Bill Chappell Bill Chappell is a writer and producer who currently works on NPR's Newsdesk, in the heart of the newroom. In the past, he has worked with Morning Edition, Fresh Air, and other shows.

Bill Chappell

Reporter, Producer

Bill Chappell is a writer and producer on the Newsdesk, in the heart of NPR's newsroom in Washington, D.C.

Chappell's work at NPR has ranged from being the site's first full-time homepage editor to being the lead writer and editor for online coverage of several Olympic Games, from London 2012 to Pyeongchang 2018. His assignments have included being the lead web producer for NPR's trip to Asia's Grand Trunk Road, as well as establishing the Peabody Award-winning StoryCorps on NPR.org.

In the past, Chappell has edited and coordinated digital features for Morning Edition and Fresh Air, in addition to editing the rundown of All Things Considered. He frequently contributes to other NPR blogs, such as All Tech Considered and The Salt.

In 2009, Chappell was a key editorial member of the small team that redesigned NPR's web site. One year later, NPR.org won its first Peabody Award, along with the National Press Foundation's Excellence in Online Journalism award.

At NPR, Chappell has trained both digital and radio staff to use digital tools to tell compelling stories, in addition to "evangelizing" — promoting more collaboration between legacy and digital departments.

Prior to joining NPR, Chappell was part of the Assignment Desk at CNN International, handling coverage in areas from the Middle East, Asia, Africa, Europe, and Latin America, and coordinating CNN's pool coverage on major events.

Chappell's work for CNN included editing digital video and producing web stories for SI.com. He also edited and produced stories for CNN.com's features division.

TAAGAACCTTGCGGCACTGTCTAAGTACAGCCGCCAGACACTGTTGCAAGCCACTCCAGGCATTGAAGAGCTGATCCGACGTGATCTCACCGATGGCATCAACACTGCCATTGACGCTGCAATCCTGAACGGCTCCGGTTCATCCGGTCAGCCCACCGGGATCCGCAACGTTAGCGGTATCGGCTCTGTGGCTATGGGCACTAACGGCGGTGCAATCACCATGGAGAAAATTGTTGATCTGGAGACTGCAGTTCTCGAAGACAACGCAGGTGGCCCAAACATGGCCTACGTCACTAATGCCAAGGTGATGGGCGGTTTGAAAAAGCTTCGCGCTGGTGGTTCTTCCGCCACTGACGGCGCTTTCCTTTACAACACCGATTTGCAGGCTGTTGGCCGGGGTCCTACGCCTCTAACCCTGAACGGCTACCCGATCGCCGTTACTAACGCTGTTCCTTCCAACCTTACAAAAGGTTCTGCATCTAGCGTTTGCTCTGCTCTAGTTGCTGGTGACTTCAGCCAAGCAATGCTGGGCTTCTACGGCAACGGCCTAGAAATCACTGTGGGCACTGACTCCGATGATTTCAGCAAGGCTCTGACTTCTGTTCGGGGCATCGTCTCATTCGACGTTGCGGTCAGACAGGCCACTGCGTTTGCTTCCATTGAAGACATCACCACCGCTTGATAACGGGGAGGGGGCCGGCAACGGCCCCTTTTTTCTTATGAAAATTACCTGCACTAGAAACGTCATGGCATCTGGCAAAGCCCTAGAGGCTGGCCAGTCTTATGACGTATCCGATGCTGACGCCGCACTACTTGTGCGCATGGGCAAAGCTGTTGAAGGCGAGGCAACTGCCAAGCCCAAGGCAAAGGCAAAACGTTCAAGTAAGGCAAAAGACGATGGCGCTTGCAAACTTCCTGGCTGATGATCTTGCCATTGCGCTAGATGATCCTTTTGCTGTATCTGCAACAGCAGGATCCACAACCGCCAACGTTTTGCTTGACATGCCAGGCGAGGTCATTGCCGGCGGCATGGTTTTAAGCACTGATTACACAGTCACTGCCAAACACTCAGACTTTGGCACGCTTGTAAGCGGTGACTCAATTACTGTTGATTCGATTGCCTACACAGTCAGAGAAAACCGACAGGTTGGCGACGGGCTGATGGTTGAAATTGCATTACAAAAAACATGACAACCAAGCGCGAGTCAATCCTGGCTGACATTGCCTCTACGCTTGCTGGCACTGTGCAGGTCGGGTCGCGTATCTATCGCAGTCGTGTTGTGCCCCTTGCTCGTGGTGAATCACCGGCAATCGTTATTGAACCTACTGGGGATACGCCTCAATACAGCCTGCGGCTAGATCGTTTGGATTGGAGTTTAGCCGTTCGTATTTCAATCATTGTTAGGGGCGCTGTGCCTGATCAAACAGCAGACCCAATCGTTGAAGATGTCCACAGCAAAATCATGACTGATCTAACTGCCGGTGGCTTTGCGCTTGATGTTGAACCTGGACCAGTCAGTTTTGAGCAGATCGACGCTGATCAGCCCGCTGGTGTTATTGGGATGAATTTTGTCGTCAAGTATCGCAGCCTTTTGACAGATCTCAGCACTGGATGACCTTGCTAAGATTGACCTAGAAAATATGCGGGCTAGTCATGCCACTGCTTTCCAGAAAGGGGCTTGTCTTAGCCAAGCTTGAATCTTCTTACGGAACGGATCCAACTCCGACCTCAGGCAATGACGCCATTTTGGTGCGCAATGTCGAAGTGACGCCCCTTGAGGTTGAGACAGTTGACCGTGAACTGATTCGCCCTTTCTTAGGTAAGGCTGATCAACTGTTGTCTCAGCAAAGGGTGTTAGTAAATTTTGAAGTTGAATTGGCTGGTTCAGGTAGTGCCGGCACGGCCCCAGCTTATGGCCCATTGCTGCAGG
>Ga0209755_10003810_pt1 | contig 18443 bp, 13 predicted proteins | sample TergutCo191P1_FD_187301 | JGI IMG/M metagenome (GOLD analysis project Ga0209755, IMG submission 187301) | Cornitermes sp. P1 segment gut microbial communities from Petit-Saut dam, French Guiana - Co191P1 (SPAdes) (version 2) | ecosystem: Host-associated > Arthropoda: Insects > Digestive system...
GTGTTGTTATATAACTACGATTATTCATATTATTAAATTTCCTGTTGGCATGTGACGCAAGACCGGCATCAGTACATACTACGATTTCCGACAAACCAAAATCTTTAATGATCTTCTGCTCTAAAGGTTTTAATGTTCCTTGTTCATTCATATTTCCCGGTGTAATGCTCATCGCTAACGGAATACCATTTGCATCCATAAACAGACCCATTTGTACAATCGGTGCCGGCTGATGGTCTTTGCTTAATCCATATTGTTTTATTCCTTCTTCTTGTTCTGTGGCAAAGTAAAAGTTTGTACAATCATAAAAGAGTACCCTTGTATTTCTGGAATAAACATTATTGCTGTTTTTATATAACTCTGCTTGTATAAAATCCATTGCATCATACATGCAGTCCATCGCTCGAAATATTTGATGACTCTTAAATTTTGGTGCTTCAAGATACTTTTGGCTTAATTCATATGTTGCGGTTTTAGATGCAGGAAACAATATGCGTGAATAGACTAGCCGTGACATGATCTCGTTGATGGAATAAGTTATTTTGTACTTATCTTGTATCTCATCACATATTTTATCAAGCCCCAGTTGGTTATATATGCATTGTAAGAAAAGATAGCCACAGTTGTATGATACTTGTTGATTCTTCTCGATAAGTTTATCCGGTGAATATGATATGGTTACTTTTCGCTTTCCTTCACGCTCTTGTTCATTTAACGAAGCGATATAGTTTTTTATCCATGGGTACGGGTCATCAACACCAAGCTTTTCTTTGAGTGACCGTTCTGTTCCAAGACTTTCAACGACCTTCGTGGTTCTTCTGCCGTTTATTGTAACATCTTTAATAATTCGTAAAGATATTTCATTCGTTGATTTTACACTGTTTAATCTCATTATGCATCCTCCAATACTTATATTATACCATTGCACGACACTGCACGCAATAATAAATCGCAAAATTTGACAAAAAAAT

Before joining CNN, Chappell wrote about movies, restaurants and music for alternative weeklies, in addition to his first job: editing the police blotter.

A holder of bachelor's degrees in English and History from the University of Georgia, Chappell attended graduate school for English Literature at the University of South Carolina.

For More Information

[+] read more[-] less

Story Archive

The cost of a pint of beer could rise sharply in the U.S. and other countries because of increased risks from heat and drought, according to a new study that looks at climate change's possible effects on barley crops. Peter Nicholls/Reuters hide caption

toggle caption
Peter Nicholls/Reuters

A firefighter helps a youngster reach safety in a flooded street during a rescue operation following heavy rains that saw rivers bursting their banks in Trèbes, near Carcassonne, in southern France. Pascal Pavani/AFP/Getty Images hide caption

toggle caption
Pascal Pavani/AFP/Getty Images

Rescue personnel walk through debris in Mexico Beach, which was devastated by Hurricane Michael. Gerald Herbert/AP hide caption

toggle caption
Gerald Herbert/AP

'This Is A War Zone': Hurricane Michael Leaves Deadly Trail Through Southeast

  • Download
  • <iframe src="https://www.npr.org/player/embed/656849482/656852393" width="100%" height="290" frameborder="0" scrolling="no" title="NPR embedded audio player">